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Obligation to impress: Can i link to an external website?

There is always controversy and uncertainty around the imprint obligation of social media profiles, but also of profiles on Twitch or YouTube channels. Also with me on the blog there are already numerous posts(see here).

Today I would like to clarify another question, namely whether the link to an external website is sufficient, on which in turn one meets the requirements of Section 5 TMG or Section 55 para. 1 Broadcasting State Treaty is sufficient.

This is probably to be expected, because many providers do not have enough opportunities to deposit a complete imprint. I also think so on my twitter, Instagram or Facebook profiles. One should only make it clear on the linked imprint that this applies to all social media profiles and also inform about what these profiles are, if it is a gamertag or similar.

Although there are really not many judgments on imprint issues, the Trier Regional Court has already ruled in 2017 that it meets the legal requirements for the indication of an imprint in the context of a commercial YouTube presence if another the homepage of the provider is referred to, on which in turn is transparently linked to an imprint.

However, it is important that the link is really linked on the social media portal or on YouTube/Twitch. Only one text with the URL may not be sufficient. In the decision of the LG Trier, the court took the view that there was at least a direct link on the defendant’s youTube presence on the defendant’s homepage, from which it was then linked directly to a provider label. The plaintiff could not prove otherwise and the General Court therefore considered, taking into account the case law of the Federal Court of Justice in 2006, sufficient to provide the defendant’s imprint at least via two consecutive links (link to the homepage and link to the imprint).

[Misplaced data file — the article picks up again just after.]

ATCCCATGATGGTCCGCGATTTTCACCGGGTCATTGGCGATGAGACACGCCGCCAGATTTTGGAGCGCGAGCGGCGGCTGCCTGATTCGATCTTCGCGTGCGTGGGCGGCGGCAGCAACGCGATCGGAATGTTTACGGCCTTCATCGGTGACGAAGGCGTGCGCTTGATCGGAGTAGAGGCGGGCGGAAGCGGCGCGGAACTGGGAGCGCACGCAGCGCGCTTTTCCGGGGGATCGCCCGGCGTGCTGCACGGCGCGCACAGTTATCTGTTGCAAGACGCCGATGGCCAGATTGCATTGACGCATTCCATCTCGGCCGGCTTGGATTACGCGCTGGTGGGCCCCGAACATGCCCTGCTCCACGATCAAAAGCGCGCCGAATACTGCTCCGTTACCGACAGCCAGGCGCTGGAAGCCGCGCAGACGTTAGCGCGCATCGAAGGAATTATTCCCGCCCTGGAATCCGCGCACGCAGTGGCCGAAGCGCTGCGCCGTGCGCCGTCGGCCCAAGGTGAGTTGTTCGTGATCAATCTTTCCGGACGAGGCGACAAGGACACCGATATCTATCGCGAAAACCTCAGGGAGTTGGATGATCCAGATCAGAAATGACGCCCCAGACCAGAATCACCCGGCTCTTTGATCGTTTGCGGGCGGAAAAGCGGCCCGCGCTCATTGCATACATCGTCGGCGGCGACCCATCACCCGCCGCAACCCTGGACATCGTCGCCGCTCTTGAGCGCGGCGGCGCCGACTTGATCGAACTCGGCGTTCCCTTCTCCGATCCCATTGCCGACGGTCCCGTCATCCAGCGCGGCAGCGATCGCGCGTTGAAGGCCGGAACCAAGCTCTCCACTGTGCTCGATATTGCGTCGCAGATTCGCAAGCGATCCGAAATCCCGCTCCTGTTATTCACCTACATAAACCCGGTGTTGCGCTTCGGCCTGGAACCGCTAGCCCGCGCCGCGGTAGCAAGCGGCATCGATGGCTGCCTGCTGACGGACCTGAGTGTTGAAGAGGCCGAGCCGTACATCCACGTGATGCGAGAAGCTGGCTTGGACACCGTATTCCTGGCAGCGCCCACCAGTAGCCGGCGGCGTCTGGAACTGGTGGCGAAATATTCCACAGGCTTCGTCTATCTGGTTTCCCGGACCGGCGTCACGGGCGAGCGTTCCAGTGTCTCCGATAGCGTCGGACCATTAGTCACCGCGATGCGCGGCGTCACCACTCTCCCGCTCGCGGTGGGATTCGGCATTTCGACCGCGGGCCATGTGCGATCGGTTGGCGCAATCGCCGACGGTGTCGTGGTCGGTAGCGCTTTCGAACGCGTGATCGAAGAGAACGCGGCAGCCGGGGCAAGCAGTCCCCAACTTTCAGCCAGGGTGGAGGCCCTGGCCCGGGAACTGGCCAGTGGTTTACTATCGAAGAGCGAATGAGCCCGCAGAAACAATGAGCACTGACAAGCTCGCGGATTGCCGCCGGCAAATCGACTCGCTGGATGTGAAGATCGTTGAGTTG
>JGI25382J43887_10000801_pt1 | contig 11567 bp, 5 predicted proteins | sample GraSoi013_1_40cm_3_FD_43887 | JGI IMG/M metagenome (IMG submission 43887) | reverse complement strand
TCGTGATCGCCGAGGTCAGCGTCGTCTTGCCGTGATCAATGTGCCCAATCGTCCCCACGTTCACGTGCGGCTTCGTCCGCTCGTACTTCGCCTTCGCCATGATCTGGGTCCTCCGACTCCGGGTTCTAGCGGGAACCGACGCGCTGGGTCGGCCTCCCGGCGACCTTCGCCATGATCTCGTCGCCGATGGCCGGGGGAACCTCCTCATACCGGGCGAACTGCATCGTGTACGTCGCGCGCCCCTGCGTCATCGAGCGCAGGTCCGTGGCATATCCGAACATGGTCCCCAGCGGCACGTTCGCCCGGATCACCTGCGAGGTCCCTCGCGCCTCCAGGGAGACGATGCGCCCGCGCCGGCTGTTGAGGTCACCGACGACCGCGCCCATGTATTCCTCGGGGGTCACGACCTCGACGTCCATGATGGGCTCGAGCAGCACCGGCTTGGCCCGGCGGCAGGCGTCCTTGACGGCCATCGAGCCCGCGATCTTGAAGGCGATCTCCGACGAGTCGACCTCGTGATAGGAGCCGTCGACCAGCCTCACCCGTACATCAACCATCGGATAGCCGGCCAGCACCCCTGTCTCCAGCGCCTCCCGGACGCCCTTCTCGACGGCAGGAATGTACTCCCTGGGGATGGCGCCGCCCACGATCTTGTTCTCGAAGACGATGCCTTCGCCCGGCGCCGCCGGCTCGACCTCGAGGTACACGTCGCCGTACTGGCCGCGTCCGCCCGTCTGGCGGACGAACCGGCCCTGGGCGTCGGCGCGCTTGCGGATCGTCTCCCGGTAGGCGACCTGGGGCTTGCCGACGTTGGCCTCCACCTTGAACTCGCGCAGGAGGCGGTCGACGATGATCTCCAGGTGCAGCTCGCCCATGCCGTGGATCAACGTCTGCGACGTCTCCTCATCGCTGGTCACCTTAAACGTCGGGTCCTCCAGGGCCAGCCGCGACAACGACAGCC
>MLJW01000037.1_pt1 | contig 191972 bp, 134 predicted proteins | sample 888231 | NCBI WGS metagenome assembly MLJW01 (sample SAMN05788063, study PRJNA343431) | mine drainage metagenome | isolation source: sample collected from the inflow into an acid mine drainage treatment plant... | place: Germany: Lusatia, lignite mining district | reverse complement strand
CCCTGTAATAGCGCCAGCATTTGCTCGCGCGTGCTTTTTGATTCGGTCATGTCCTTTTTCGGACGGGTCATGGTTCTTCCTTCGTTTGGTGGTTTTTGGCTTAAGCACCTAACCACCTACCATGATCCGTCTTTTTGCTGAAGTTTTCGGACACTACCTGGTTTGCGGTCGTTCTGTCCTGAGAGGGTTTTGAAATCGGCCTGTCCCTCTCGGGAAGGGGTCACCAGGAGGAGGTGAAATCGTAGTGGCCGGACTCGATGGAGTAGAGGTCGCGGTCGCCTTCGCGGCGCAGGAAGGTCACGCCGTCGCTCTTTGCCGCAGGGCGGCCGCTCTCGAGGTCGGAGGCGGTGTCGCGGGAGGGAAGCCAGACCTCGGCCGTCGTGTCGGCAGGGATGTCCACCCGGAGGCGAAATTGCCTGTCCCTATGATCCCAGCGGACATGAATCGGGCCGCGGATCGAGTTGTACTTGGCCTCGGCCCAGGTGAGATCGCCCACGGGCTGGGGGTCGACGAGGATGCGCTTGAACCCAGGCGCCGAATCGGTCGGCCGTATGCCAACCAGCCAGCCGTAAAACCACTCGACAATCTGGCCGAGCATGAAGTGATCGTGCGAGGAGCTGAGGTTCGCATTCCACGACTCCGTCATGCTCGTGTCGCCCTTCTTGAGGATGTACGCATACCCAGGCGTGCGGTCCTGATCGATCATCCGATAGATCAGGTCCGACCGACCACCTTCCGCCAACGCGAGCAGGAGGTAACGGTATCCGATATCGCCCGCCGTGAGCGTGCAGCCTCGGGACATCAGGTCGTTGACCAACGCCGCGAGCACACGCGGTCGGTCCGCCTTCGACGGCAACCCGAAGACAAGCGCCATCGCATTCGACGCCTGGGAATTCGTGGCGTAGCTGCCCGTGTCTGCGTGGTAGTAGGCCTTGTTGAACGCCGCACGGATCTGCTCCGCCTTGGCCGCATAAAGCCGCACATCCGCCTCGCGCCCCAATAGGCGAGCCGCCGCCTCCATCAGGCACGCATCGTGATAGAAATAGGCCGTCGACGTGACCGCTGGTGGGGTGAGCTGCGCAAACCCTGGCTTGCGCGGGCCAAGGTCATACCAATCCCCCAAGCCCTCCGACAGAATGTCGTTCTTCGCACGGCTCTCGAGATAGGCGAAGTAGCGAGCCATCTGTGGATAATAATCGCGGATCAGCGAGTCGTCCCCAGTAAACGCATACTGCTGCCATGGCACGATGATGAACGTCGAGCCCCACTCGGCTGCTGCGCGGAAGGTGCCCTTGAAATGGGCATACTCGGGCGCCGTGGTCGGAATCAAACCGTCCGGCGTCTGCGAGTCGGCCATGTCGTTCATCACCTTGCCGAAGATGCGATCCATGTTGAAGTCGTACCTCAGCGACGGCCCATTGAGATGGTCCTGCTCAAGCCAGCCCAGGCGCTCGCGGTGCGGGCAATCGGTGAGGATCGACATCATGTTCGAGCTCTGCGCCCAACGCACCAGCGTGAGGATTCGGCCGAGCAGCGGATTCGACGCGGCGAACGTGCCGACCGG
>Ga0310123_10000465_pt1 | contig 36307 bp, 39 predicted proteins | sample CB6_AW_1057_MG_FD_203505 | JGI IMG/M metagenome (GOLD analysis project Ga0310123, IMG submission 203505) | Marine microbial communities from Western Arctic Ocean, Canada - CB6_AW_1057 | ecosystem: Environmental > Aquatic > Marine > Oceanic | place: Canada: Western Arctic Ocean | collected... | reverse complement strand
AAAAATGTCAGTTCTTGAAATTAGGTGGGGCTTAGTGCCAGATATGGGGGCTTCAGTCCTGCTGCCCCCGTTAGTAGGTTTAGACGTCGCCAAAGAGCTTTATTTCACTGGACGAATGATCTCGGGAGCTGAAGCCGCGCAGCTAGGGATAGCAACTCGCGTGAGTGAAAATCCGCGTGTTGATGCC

BGH on the OS-Link (EU Dispute Settlement Platform)

However, it is even safer if an imprint is linked directly. Then there really should be no basis for a warning and perhaps an unpopular trial.

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What do you think?

Fortgeschrittener

Written by Marian Härtel

Marian Härtel specializes in the areas of competition law, copyright law and IT/IP law and specializes in computer games, sports, marketing and streamers/influencers. He supports start-ups in their development, assists them with all legal problems and supports them in business development.

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